Figure 3: Observation of a continuous phase change in the Josephson ϕ0-junction for finite Bin−plane.
figure 3

a,c,V as a function of V2 (a) and V3 (c) and the flux at fixed current bias (Ibias = 470 pA, Bin−plane = 120 mT and θ = −135° for a; Ibias = 240 pA, Bin−plane = 75 mT and θ = −35° for c). Here, θ is the angle between the direction of the in-plane magnetic field and the nanowire axis. In contrast to the data taken at zero in-plane magnetic field, the phase shift of the voltage oscillations in flux is tunable with gate voltage (V2 in a; V3 in c). b,d, V versus flux for values of V2 (b) or V3 (d), marked by the respective dashed lines on a and c, showing phase shifts. In b, the red curve is taken at V2 = −285 mV and Ibias = 460 pA and the blue curve at V2 = −240 mV and Ibias = 470 pA. The relative offset from the two curves is 0.35 ± 0.1ϕ0. In d, the curves (from top to bottom) are cuts from c taken at V3 values of 213 mV, 218 mV, 225 mV and 229 mV. The corresponding offsets in phase compared to the top curve are (0.1 ± 0.05)ϕ0, (0.3 ± 0.05)ϕ0 and (0.4 ± 0.05)ϕ0. Note that in the QD regime shown in c and d we used gate G3 for tuning.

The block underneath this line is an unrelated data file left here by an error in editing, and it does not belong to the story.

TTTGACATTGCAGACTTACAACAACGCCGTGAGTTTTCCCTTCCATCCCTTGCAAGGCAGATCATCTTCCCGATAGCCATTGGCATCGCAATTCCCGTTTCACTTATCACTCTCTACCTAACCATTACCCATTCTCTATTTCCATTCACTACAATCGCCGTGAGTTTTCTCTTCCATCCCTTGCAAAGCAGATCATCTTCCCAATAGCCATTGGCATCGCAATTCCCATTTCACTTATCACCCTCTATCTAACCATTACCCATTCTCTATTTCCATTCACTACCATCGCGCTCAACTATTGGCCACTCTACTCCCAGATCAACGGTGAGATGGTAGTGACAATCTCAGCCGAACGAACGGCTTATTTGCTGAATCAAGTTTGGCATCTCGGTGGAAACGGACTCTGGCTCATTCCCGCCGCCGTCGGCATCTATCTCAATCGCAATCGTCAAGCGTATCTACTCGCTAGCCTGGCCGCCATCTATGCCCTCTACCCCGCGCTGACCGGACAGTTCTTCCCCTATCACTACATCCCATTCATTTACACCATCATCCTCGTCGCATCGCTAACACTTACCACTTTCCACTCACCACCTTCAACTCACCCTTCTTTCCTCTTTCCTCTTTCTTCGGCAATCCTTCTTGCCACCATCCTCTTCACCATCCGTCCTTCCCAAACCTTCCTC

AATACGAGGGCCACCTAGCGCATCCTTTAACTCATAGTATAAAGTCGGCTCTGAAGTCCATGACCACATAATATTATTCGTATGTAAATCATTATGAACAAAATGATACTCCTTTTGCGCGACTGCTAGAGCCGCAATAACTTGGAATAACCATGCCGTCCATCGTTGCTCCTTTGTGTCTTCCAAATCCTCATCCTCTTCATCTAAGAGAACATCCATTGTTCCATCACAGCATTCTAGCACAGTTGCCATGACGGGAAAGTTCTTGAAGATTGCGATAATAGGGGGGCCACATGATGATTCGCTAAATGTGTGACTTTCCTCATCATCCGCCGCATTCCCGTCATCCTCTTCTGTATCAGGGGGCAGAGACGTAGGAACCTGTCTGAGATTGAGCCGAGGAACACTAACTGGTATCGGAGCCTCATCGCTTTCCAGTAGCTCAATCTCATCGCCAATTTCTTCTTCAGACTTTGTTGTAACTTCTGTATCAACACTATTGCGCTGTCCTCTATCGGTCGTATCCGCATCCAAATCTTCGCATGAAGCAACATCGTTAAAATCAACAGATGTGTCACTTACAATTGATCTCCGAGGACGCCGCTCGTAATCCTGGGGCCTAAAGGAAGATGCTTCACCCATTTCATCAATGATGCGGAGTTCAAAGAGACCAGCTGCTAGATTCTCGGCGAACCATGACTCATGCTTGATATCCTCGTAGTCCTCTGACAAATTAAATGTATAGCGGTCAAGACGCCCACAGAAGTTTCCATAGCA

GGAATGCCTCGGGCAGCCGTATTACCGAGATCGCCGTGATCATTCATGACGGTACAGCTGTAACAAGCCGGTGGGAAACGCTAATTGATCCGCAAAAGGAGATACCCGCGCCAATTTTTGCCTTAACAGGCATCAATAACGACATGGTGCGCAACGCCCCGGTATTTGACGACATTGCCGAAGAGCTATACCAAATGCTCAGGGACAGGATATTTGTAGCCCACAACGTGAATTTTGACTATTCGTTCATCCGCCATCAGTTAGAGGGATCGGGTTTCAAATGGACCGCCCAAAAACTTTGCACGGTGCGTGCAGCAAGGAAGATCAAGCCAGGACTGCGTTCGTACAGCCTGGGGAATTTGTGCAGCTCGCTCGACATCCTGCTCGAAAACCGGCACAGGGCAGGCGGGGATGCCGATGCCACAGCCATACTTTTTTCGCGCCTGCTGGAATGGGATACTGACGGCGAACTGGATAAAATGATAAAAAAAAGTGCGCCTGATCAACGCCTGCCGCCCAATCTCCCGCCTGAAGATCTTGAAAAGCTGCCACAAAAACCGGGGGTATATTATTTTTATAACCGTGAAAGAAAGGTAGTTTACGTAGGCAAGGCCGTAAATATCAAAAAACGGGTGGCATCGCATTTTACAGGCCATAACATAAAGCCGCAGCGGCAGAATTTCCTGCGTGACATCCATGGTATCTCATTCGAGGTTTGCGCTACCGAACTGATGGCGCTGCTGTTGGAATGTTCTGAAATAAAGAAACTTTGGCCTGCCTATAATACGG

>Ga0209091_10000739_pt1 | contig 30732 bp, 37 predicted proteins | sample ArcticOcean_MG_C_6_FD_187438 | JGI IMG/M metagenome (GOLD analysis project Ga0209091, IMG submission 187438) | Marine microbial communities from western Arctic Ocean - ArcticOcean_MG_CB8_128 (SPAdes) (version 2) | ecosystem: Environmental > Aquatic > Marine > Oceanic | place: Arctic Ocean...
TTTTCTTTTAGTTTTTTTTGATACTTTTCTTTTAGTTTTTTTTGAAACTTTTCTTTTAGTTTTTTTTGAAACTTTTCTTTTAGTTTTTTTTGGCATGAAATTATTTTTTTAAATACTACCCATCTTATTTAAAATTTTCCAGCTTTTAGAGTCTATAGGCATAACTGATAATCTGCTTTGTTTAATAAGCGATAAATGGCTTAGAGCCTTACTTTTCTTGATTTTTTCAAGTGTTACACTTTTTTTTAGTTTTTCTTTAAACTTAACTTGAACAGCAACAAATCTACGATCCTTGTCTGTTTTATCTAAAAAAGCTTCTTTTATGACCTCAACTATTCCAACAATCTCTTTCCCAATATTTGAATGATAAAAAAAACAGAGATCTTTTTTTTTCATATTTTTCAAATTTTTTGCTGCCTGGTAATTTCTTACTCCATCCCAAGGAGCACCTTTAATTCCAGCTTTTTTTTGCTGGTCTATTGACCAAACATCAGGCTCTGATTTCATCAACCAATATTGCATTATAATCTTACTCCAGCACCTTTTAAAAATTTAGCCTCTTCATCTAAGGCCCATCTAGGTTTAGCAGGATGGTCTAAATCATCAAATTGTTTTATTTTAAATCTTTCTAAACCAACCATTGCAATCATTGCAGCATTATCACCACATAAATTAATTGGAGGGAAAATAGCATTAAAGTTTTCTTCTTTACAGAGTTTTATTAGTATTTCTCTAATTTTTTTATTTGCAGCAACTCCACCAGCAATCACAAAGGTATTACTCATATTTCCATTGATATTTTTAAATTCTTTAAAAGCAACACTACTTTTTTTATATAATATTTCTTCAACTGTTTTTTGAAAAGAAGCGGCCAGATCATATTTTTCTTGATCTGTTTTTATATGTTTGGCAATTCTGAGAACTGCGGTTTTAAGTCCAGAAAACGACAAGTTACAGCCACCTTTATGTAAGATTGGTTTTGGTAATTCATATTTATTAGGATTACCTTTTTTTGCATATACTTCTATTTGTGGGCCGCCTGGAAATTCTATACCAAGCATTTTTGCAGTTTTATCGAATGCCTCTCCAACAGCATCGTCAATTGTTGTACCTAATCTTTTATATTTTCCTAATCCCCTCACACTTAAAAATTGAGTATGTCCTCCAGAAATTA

The measured gate-tunable phase shift directly implies a finite ϕ0, different from 0 or π, for at least one of the Coulomb blockade regions. Importantly, this shift cannot be explained by simple higher-harmonic terms in the JJ current–phase relation which can occur in various semiconductor-based junctions22,23,24,25. Even if such terms were present, as long as I(−ϕ) = −I(ϕ), the SQUID response would have to be symmetric around the points corresponding to integer values of the threaded flux. As this is clearly not the case in the data shown in Fig. 3, the I(−ϕ) = −I(ϕ) condition is violated. Note that both junctions in the SQUID are nanowire based and, therefore, phase shifts can occur in the reference junction as well. For this reason, shifts in the SQUID pattern should be interpreted as relative offsets in ϕ0 of the QD-based junction.